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  1. #1
    Join Date
    Oct. 1, 2009
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    25

    Default Full-figured riders...

    Ahem...with complete tolerance and understanding, here's the question: How do full-figured riders deal with their appearance as they trot by a svelte teenage in warm-up? Also...benefits and pitfalls - what are they?
    fyi: I'm a skinny one.
    eventwarrior



  2. #2
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    Feb. 5, 2010
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    2,724

    Default

    "Tolerance," lol. That's a word usually used by people who are biased but attempting to look unbiased.



  3. #3
    Join Date
    Oct. 1, 2009
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    25

    Default

    So scold me; so much to deal with in eventing anyway.
    eventwarrior



  4. #4
    Join Date
    Nov. 16, 2000
    Location
    Concord, NH
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    5,164

    Default

    They know that RIDING ABILITY trumps skinny thighs and petty observations any day of the week.



  5. #5
    Join Date
    Feb. 4, 2004
    Posts
    2,828

    Default

    You flatter yourself
    I can't imagine that anyone, of any shape, is worrying about their physique, or yours, during dressage warm-up.



  6. #6
    Join Date
    Feb. 3, 2000
    Location
    Nokesville, VA
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    35,541

    Default

    What do you mean "How do we deal with it?"?
    What is there to "deal with"?

    I have far more urgent things to deal with in warm up.
    Janet

    chief feeder and mucker for Music, Spy, Belle and Tiara. Someone else is now feeding and mucking for Chief and Brain (both foxhunting now).



  7. #7
    Join Date
    Nov. 23, 2006
    Location
    Port Perry Ontario - formerly Prodomus
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    2,364

    Default

    why would you even ask this question - makes me wonder - and by the way I am full figured and the last thing I worry about when I am riding my 4 yr old is how skinny the other riders are.



  8. #8
    Join Date
    Oct. 11, 2007
    Location
    Andover, MA
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    6,607

    Default

    I might notice and admire skinny, but in general in a warm-up all I care about is keeping my horse and the other horses from having collisions, and the general warm-up routine going.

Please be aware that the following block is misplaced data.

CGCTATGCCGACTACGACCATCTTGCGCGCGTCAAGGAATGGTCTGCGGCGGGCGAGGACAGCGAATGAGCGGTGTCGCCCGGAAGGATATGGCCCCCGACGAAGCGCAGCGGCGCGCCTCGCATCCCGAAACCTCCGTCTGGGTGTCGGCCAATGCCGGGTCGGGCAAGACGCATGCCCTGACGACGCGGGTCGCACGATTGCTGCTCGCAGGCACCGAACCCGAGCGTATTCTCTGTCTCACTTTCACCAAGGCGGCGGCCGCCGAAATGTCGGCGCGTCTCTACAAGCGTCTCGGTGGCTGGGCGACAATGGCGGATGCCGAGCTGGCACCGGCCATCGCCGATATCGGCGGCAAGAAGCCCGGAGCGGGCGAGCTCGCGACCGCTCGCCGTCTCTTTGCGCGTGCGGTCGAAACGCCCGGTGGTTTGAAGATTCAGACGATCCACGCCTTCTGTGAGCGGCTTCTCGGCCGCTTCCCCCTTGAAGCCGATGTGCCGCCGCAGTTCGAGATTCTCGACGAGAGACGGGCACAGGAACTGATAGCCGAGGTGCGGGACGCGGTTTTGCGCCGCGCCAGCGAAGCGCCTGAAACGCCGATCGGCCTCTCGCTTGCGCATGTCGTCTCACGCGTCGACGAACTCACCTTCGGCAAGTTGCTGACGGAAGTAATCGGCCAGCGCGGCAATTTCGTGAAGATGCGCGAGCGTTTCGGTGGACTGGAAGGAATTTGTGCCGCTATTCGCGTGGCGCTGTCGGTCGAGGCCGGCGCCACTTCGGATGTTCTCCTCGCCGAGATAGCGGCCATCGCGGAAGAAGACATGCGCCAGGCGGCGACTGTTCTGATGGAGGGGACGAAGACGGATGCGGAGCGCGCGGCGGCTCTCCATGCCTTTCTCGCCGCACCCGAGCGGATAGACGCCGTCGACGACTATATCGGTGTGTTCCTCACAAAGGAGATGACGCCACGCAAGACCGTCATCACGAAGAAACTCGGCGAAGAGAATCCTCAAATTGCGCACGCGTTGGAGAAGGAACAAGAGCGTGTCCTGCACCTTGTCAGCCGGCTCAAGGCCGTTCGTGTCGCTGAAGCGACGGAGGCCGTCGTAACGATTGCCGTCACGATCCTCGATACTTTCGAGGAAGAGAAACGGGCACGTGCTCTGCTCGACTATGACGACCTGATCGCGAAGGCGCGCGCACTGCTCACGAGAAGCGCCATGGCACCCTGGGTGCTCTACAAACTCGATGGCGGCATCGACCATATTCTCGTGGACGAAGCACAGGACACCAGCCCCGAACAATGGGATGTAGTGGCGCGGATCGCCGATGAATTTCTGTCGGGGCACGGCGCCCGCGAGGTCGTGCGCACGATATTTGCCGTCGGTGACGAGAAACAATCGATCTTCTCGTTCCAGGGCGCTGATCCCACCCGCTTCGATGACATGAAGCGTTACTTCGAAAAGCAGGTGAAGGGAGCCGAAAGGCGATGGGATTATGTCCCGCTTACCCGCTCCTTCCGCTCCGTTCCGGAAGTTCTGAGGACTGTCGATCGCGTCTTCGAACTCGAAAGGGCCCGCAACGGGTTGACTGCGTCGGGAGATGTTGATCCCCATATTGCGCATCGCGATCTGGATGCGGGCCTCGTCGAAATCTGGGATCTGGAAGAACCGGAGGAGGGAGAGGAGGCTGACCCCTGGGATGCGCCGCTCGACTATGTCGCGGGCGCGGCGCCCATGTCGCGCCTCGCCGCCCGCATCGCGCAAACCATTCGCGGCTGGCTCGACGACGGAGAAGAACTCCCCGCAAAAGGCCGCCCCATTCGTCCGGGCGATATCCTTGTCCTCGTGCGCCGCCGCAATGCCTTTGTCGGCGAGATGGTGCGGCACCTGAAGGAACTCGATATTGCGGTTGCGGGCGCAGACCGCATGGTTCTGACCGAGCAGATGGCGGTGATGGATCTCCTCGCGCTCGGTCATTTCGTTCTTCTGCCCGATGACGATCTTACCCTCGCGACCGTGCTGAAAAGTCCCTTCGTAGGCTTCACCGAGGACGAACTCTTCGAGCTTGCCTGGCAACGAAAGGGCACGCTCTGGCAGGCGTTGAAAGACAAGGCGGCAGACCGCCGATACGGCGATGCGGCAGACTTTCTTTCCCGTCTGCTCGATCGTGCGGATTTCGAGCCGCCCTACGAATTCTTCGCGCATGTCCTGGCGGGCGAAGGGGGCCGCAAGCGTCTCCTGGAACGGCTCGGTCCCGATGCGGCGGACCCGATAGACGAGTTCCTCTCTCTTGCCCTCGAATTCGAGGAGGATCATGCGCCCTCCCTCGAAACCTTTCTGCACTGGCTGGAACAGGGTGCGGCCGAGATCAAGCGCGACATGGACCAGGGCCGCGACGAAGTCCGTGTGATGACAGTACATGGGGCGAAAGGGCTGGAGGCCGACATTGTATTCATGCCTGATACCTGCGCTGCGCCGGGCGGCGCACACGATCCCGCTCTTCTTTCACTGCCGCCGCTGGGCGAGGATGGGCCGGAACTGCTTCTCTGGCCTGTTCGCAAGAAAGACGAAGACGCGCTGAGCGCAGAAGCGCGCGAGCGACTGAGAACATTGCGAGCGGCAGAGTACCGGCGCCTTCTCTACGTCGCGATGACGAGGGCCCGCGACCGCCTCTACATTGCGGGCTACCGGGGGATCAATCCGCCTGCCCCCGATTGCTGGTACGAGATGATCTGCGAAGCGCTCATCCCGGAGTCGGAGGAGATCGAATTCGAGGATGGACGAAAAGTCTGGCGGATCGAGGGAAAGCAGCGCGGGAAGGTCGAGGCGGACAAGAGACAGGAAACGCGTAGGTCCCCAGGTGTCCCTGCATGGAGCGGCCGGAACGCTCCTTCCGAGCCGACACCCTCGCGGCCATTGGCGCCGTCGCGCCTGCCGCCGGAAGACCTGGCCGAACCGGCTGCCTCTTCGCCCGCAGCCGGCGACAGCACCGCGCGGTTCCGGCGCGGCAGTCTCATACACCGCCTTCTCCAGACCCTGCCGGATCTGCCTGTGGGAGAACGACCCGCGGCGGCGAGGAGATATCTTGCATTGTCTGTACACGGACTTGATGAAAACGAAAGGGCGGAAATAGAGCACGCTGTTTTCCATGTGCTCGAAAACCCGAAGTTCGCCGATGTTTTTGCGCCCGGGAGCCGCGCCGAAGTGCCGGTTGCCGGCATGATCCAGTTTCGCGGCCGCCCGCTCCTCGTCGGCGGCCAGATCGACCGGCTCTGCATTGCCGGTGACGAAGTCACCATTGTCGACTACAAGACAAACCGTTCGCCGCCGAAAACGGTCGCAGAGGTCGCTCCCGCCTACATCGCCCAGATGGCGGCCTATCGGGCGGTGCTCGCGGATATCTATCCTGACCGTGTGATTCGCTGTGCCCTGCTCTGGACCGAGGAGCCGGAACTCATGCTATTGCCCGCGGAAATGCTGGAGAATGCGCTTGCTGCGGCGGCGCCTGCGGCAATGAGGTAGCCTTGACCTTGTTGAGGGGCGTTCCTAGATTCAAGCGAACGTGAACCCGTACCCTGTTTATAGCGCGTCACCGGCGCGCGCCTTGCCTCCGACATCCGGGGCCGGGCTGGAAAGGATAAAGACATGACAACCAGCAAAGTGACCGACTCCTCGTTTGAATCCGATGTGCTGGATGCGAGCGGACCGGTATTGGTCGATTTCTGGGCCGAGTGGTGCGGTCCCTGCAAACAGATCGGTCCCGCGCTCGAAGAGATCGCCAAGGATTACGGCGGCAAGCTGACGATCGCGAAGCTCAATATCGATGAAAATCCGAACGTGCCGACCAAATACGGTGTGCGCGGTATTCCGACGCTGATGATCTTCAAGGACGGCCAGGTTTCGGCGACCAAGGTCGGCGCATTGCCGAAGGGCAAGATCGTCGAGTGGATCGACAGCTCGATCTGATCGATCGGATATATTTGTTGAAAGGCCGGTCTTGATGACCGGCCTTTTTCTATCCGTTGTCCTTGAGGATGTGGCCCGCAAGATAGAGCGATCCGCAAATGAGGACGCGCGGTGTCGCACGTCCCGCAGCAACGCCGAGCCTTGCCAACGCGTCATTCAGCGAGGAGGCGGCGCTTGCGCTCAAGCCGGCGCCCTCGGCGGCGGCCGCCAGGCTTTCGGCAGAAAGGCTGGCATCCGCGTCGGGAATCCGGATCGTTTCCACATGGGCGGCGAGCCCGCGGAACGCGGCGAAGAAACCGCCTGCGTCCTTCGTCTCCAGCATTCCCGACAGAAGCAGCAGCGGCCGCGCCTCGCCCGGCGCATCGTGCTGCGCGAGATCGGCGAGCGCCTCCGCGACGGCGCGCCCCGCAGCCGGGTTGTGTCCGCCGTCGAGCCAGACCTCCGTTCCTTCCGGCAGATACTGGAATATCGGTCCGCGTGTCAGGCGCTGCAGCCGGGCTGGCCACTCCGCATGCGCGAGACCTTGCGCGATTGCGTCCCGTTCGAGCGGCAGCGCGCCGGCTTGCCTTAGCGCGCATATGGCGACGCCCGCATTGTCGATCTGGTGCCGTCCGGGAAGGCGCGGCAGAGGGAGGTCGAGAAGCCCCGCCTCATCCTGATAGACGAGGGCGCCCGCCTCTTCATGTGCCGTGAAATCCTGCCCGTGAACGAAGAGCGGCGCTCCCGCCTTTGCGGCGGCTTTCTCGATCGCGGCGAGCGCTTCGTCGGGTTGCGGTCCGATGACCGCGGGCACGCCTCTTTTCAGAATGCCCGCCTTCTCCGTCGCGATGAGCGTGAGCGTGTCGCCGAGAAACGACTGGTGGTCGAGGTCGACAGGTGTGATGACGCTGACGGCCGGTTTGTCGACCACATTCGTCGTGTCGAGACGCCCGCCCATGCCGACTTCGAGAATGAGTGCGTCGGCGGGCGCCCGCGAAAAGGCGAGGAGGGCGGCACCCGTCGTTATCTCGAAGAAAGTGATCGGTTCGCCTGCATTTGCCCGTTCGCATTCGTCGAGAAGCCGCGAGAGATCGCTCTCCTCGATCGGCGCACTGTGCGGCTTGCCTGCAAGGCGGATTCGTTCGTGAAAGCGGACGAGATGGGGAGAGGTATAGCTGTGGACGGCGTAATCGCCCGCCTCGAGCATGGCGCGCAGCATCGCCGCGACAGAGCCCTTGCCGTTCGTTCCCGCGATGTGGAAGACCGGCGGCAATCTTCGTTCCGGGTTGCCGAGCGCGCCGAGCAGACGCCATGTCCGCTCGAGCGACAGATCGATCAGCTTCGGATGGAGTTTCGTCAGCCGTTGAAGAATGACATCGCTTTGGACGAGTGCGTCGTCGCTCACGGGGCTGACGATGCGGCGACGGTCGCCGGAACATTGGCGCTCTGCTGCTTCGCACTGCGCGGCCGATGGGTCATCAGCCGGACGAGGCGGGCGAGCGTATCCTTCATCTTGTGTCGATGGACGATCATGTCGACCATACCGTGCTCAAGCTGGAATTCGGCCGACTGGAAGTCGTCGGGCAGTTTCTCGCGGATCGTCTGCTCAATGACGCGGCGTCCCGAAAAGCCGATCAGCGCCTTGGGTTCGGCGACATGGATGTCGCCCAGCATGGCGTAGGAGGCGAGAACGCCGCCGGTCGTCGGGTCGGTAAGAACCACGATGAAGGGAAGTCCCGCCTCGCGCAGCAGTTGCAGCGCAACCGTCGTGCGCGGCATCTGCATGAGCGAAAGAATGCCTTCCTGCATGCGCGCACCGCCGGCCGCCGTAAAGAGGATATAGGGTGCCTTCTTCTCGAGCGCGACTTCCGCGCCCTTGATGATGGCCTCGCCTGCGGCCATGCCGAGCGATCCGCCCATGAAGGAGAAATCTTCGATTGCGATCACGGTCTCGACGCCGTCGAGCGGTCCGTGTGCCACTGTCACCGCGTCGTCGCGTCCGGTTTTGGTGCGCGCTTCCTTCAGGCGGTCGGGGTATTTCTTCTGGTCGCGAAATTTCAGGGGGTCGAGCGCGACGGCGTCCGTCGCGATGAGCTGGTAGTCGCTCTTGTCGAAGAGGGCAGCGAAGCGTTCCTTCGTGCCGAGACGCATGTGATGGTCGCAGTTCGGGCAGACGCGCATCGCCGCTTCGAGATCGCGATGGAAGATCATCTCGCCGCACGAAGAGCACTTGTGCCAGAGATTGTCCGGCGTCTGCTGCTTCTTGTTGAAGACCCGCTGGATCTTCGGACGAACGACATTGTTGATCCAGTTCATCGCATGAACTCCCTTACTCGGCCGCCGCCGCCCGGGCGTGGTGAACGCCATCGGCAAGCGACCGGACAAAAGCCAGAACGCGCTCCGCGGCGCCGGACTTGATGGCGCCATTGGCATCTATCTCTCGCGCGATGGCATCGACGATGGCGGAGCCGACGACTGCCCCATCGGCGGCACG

This OP stinks of Troll.
    You have to have experiences to gain experience.

    Proudly owned by 1998 Morgan mare Mythic Feronia; G-dspeed Trump & Minnie; welcome 2014 Morgan filly MtnTop FlyWithMeJosephine



  9. #9
    Join Date
    Sep. 24, 2003
    Location
    Bristol, TN
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    1,773

    Default

    Who cares?

    When I was 18, I was skinny and couldn't ride for hockeypucks. I'm fuller-figured now, but I'm also stronger, have more endurance, have learned how to concentrate, and know a ton more about every aspect of riding and horsemanship.

    When I look at teens in the warmup--skinny or no--it's only to make sure they're not going to run me down.



  10. #10
    Join Date
    Jul. 16, 2003
    Location
    Guthrie, OK
    Posts
    1,601

    Default

    OP
    As a full figured 52 yr old who has ridden since the age of 9, even when I wasn't "full figured"...

    Of course we drop our heads in shame when we see you svelt young riders go by in warm up. We immediately think much less of ourselves and know immediately that we are totally inadequate and total failures.

    Just ask Becky Holder. I am sure she felt exactly the same way at the WEG.



  11. #11
    Join Date
    Jan. 14, 2006
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    Nashville, TN
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    4,082

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    I just know I have to kick harder to make time since my fat ass is weighing my horse down.

    Really?



  12. #12
    Join Date
    Oct. 10, 2009
    Location
    Buffalo, NY
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    256

    Default

    Quote Originally Posted by eponacowgirl View Post
    I just know I have to kick harder to make time since my fat ass is weighing my horse down.

    Really?
    ROFL!

    I burst out laughing at this.

    Anywho, I'm overweight, not obese. But the fat doesn't hold me back none I kick a lot of skinny girls butts. I wonder how they tolerate getting beat by a fat chick?



  13. #13
    Join Date
    Oct. 26, 2007
    Location
    San Jose, Ca
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    6,658

    Default